"As of now, we can not say how much higher cases will escalate and at what time we will reach the peak," Mr Reid said in his letter.

He said that trends from other healthcare systems in Europe demonstrate case numbers greatly in excess of those experienced in January 2021, as well as rising hospitalisations and staff shortages.

Damien McCallion, Health Service Executive Vaccination Lead, said the HSE is still running capacity of over 300,000 PCR tests a week, but expects challenges to remain.

Speaking on RTÉ's Morning Ireland, he said: "We are still prioritising our clinical referrals and close contacts and we're trying to improve the access as best we can.

"But no testing system is finite and we're seeing this globally at the moment with all testing systems under strain, given the high transmissibility of this particular variant."

Mr McCallion said some areas are under more pressure than others around the country, but it is hoped that the change regarding antigen tests for four to 39-year-olds will release more PCR capacity.

People in that age cohort with Covid-19 symptoms are being asked to book an antigen test with the HSE rather than a PCR test.

Mr McCallion said he expects that the system will remain under pressure in the coming weeks, adding that there are "definitely higher numbers" of the virus out there than the daily case figure shows.

He said there is a sufficient supply of antigen tests at the moment, but it will require monitoring.

He also said there were 30,000 registrations on the first day that the vaccine portal opened to all children aged five to 11.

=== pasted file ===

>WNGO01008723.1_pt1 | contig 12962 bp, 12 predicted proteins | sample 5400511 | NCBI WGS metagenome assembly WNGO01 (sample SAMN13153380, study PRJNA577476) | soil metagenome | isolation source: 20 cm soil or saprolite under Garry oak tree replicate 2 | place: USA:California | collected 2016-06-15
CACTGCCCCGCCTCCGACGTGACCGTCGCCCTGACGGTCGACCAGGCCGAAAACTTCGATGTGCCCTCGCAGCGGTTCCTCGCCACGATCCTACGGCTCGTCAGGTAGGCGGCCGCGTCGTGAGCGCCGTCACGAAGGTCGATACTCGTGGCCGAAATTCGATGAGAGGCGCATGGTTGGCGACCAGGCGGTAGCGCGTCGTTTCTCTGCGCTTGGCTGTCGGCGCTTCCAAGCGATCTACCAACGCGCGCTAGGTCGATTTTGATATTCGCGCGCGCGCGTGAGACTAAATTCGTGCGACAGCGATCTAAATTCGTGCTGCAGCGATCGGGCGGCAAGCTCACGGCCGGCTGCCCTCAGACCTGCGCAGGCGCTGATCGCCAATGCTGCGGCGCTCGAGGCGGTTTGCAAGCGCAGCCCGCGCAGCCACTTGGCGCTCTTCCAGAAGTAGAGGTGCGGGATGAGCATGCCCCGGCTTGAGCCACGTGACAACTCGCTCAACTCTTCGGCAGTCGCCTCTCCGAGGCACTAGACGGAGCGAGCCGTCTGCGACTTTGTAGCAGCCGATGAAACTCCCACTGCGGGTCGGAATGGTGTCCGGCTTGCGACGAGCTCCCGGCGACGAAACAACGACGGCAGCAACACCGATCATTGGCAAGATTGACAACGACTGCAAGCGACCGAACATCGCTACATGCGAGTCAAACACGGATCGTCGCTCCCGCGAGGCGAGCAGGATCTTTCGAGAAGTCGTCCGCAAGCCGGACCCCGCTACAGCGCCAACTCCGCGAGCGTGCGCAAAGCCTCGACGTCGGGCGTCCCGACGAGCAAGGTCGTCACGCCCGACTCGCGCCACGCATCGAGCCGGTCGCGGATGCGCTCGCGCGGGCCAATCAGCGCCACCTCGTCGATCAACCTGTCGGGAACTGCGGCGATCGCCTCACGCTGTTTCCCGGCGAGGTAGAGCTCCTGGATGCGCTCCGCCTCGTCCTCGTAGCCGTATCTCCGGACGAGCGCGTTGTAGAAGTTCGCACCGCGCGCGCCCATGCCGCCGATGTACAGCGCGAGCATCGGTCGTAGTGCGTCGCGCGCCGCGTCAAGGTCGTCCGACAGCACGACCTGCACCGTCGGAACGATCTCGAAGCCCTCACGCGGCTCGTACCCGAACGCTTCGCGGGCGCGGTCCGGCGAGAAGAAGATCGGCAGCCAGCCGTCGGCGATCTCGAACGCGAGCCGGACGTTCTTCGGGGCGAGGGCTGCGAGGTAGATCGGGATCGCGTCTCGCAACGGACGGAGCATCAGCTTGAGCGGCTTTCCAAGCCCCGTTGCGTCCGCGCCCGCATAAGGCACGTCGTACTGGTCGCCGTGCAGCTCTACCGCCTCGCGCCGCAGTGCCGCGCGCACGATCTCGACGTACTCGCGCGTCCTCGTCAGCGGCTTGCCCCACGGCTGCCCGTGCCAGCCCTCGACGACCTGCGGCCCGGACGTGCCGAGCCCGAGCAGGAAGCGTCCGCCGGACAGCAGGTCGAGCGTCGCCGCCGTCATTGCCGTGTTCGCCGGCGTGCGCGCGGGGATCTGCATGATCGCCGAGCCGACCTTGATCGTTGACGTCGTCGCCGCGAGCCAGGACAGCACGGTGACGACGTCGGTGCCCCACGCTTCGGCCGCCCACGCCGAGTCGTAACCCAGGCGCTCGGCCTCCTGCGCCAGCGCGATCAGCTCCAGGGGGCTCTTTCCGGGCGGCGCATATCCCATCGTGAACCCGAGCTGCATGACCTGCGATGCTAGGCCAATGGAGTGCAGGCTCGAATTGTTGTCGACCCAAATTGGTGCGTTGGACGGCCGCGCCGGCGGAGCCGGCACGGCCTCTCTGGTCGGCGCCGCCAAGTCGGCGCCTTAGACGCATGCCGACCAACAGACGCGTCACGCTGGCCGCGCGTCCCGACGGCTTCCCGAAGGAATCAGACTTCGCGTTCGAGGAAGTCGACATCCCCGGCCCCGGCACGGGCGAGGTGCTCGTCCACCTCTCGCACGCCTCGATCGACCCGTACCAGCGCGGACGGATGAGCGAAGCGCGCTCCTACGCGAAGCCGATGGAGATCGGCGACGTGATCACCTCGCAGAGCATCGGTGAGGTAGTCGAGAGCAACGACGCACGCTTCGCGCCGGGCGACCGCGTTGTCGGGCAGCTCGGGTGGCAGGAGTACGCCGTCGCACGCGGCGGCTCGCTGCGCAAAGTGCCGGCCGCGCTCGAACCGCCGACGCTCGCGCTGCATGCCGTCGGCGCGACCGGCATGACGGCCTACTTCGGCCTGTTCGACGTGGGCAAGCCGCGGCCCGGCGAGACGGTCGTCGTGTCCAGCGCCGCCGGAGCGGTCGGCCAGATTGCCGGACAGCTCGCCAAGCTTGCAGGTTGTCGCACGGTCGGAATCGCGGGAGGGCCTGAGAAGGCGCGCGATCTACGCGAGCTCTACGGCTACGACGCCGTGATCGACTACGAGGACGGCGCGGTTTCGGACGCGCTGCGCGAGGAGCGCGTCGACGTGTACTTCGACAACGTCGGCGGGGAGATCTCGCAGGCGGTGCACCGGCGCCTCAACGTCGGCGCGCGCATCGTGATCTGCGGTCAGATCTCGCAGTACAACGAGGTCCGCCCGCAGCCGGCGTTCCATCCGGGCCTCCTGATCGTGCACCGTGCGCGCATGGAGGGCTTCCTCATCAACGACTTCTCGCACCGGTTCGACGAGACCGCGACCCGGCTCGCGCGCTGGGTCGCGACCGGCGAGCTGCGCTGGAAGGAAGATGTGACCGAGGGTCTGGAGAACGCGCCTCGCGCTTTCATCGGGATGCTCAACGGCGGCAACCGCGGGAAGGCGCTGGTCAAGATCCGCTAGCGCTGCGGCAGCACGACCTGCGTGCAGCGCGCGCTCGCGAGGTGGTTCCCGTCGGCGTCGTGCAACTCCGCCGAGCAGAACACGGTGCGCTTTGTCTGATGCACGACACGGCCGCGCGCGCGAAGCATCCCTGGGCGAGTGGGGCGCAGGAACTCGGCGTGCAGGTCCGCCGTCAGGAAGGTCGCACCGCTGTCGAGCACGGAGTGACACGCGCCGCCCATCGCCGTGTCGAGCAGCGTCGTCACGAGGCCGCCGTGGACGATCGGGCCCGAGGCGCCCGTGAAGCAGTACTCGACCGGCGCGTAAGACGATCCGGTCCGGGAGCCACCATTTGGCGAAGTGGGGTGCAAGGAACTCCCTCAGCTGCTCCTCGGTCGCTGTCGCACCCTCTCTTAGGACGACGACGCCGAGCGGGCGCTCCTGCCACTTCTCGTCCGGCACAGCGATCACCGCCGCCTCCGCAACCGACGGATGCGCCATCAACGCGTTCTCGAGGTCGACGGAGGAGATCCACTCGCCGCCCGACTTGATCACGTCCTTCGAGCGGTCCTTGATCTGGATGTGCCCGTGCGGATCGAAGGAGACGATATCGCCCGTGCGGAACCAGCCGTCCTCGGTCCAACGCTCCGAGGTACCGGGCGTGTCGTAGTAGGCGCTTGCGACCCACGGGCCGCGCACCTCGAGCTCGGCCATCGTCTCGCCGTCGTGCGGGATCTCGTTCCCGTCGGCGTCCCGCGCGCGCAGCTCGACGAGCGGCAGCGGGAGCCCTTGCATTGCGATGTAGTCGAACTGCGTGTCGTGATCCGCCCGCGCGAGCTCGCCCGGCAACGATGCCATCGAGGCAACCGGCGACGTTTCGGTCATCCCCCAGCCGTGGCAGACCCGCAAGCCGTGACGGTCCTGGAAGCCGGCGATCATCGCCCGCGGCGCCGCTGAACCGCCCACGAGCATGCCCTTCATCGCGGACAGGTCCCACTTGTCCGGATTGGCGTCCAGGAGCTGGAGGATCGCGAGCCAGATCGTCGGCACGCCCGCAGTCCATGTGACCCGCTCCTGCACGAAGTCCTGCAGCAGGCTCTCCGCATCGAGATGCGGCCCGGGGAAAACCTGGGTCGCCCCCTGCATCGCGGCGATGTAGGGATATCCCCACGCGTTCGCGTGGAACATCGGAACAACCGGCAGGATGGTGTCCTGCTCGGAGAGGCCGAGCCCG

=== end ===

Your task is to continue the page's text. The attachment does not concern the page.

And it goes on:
He said going by the uptake among the 12-17 age group, the overall uptake for children is slower, adding, "so we would be happy with where that is as a starting point, it reflects where we were with 12-17s."

The Covid adviser to the Irish College of General Practitioners said she hopes the strain on PCR test service will ease as the peak of the Omicron variant comes in the next week or two.

Dr Mary Favier said that while there are "huge numbers" of Omicron cases, not as many people are getting sick.

She said although less people are being referred to hospital due to Covid-19, "unfortunately nationally the hospital numbers are rising, entirely expected from the Christmas surge".

The Health Service Executive has warned that it expects more hospitals will have to curtail non-essential work in the coming days, because of the high number of staff absences due to Covid-19.

Issues around false positives being investigated

Meanwhile, the Health Products Regulatory Authority (HPRA) has said it has received a number of reports from individuals who have reported false positive results when using the Genrui Covid-19 Rapid Antigen Test.

The test is available in a number of supermarkets and other outlets.

The HPRA said that it is following up with the manufacturer of the test, to investigate the matter further and will also liaise with other European competent authorities on the issue.

The authority said that it does not approve or certify rapid antigen tests for sale in Ireland.

Tests placed on the Irish or European market must conform to the requirements of the relevant European legislation and tests that are appropriately CE marked can be placed freely on the European market.

The HPRA said it would encourage people who experienced a false positive, or negative result, to report the occurrence to it at

Additional reporting Fergal Bowers, Vincent Kearney